Re: Preventing AI Breakout [was Genetics, nannotechnology, and , programming]

Matt Gingell (
Sun, 24 Oct 1999 05:00:01 -0400

> The fundamental problem I fear with self-evolving AI
> is the connection to the real world as we perceive it.
> However, if a self-evolving AI is operating in a
> simulation of the real world, then the problem becomes
> much more tractable. First, the changes take place
> more slowly so we have a greater ability to monitor them.
> Second, if the program shows signs of modifying itself
> into self-conscious sabotage of extra-environmental entities
> it can be suspended/deleted.

There's a wonderful story by Stanislaw Lem (1971!) called _Non Serviam_ exploring some related themes. A researcher is peering into a simulated world populated by 'personoids," watching a Socratic style dialogue about the nature of God.

_Non Serviam_ is reprinted in _The Minds Eye_ (Dennett, Hofstadter), which I can't recommend strongly enough to anyone interested in this stuff.

> The questions then become:
> (a) Can we guarantee that the AI never discovers it is running on,
> and more importantly escape from, a simulation machine?
> This goes back to the entire thread of whether we can detect *we*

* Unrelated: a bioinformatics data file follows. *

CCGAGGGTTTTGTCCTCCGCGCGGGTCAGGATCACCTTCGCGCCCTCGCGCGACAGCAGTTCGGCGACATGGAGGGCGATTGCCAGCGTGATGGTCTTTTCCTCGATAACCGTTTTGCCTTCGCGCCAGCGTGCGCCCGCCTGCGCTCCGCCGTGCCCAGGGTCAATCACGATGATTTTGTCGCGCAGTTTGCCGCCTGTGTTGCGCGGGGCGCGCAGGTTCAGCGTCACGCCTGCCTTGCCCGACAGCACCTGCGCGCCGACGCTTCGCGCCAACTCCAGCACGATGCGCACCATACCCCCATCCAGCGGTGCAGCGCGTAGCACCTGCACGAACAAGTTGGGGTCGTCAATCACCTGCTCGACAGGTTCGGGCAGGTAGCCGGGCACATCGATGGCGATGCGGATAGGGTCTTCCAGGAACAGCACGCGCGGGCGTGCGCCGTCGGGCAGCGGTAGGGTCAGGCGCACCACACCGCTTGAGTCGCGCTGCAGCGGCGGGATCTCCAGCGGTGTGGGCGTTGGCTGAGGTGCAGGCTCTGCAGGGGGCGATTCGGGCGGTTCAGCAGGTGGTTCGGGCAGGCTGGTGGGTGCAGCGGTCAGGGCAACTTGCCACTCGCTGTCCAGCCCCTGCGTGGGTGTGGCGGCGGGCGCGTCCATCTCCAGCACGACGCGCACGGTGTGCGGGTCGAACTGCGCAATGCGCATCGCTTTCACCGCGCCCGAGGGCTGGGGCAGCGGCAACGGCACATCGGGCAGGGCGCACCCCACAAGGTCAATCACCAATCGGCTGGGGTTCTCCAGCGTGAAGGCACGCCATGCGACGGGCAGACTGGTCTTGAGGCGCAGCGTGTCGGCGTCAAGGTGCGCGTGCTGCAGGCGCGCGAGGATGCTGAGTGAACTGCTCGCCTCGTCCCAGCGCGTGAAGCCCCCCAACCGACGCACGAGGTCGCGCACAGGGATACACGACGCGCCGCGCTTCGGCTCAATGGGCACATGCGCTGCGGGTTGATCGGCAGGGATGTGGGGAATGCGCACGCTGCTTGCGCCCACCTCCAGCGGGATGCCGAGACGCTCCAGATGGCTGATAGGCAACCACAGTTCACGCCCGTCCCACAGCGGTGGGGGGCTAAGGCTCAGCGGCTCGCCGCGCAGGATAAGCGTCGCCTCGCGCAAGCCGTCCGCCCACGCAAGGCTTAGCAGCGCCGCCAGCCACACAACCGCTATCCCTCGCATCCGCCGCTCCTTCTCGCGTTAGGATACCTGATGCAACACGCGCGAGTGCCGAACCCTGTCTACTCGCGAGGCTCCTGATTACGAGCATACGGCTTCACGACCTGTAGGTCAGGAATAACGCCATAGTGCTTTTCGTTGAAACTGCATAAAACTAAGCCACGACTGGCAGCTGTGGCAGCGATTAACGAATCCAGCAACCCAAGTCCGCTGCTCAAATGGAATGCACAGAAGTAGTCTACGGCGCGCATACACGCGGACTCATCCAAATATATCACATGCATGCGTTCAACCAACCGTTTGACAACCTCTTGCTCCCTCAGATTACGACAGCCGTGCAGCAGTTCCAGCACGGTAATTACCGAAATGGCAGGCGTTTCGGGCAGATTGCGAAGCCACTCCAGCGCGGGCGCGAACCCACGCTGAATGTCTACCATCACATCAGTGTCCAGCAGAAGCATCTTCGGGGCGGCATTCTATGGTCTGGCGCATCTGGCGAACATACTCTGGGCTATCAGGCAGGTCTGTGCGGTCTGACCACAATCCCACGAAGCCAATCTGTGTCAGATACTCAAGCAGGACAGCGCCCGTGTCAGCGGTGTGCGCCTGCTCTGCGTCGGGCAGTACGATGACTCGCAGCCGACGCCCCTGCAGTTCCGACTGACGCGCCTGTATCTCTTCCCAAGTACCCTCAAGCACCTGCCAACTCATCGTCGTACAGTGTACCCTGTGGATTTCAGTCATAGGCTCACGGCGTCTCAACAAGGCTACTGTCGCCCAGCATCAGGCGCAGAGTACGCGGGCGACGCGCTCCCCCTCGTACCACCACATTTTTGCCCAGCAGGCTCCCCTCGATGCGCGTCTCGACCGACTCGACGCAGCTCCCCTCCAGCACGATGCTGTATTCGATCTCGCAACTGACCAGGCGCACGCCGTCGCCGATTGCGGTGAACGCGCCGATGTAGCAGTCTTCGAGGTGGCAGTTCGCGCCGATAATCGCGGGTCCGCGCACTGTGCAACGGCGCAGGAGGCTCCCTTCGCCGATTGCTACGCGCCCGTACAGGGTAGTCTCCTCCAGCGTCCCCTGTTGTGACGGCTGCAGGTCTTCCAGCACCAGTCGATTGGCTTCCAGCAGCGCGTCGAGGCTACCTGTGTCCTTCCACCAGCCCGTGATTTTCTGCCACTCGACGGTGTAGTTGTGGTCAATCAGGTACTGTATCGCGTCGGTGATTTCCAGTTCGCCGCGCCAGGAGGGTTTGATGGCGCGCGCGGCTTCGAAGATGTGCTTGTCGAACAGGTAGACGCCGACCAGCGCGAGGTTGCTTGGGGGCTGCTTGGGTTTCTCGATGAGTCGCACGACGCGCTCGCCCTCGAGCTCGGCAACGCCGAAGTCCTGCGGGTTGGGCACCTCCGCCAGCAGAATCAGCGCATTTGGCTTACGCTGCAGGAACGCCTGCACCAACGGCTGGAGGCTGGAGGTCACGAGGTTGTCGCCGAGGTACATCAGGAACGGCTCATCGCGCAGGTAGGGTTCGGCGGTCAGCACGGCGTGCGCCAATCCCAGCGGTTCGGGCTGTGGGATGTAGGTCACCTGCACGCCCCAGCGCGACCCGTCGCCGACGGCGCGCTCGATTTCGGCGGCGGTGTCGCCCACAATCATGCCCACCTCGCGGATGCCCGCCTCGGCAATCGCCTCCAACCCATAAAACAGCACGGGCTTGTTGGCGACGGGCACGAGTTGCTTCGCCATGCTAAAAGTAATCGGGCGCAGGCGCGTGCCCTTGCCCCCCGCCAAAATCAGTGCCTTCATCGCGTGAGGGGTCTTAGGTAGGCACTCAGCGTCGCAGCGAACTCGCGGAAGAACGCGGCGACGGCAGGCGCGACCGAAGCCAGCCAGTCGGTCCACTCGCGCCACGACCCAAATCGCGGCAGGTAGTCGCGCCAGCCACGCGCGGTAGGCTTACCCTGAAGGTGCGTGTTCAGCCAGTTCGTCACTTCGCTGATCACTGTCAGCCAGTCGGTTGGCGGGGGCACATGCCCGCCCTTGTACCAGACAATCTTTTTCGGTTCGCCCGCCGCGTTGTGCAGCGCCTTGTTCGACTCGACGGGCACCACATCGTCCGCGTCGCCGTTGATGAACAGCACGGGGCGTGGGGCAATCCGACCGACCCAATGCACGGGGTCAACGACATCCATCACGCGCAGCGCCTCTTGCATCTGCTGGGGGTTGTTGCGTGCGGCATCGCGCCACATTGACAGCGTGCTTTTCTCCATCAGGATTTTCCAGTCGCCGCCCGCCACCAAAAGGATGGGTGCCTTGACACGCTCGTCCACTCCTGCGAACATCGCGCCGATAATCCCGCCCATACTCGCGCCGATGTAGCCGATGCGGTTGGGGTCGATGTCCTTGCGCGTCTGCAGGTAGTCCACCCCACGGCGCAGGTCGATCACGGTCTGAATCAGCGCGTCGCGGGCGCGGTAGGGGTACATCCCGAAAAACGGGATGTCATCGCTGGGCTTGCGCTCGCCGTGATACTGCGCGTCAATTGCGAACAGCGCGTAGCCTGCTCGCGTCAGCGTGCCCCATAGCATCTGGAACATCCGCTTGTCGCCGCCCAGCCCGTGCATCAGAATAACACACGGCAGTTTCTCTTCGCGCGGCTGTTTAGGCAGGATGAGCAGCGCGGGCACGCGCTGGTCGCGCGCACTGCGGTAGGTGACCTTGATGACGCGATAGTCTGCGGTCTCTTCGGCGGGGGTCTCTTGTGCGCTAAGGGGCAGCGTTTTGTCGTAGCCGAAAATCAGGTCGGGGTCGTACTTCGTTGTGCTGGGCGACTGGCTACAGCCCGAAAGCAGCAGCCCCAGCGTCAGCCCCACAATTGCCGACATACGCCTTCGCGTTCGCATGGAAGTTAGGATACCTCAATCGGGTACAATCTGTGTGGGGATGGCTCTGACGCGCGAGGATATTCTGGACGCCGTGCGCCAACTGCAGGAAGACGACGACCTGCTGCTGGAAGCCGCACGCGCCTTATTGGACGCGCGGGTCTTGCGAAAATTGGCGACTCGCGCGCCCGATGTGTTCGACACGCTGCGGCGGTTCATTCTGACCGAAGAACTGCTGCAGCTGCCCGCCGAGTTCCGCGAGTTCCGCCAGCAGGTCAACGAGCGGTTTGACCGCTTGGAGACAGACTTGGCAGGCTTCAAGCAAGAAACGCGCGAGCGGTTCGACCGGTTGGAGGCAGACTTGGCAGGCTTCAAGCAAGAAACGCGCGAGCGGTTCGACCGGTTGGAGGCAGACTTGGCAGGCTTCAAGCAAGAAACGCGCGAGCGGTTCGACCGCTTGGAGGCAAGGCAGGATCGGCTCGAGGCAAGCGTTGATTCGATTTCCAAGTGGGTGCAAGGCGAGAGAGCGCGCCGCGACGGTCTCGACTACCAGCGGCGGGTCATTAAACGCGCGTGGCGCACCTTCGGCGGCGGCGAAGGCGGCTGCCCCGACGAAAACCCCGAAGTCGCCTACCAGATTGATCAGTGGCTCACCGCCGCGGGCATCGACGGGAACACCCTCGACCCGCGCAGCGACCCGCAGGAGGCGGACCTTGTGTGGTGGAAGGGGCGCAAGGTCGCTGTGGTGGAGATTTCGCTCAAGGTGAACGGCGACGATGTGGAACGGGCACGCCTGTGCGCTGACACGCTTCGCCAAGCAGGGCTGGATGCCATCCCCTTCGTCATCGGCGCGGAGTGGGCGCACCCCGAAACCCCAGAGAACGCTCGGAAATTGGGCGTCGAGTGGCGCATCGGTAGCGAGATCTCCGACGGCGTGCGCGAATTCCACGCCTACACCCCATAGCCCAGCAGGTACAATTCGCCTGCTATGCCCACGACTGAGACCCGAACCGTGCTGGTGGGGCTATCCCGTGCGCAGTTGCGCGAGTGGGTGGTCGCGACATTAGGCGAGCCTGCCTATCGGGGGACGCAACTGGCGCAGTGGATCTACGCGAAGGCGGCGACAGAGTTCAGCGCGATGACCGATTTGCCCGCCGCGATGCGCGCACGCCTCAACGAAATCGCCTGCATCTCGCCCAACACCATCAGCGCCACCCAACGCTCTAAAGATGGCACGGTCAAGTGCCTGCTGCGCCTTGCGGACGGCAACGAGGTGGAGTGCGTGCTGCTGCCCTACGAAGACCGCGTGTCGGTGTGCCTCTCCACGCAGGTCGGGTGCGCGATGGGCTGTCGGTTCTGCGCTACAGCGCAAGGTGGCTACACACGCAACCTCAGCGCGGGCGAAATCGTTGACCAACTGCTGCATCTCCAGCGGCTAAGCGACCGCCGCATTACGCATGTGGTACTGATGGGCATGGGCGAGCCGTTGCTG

> are running on a simulation or whether our reality is an illusion.

I don't think this should be a problem. There no need for the AI's world to bear any resemblance to our own, just so long as it's an interesting and consistent enough playground to make the experiment worth doing. Depending on what you want to accomplish, it may not even matter whether it gets wise to us or not.

I don't really share your concern though. What's an example of a scenario you're worried about? I mean, I don't think anyone (Eliezer excepted...) is proposing to hook the thing up to a nanotech foundry. Fearing some resonant, self-modifying loop that cascades into deity seems a bit like fearing Los Alamos was going to start a chain reaction and wipe out the world. It's frightening, it sticks in your head, but it doesn't make that much sense when you think about it.

> (b) How do we guarantee that everybody understands and
> adheres to the rules that self-evolving AIs are only
> allowed to exist in simulated worlds? {This is not
> dis-similar from the problem of how do we guarantee
> that petty dictators don't release bioweapons that
> in the process of killing us, come back to "bite" them.}

Come on, haven't you read _Neuromancer_? That what the Turing Cops are for! Public service announcements too: "Be cool, stay in school. And don't let the self-evolving AIs out, goddamn it!"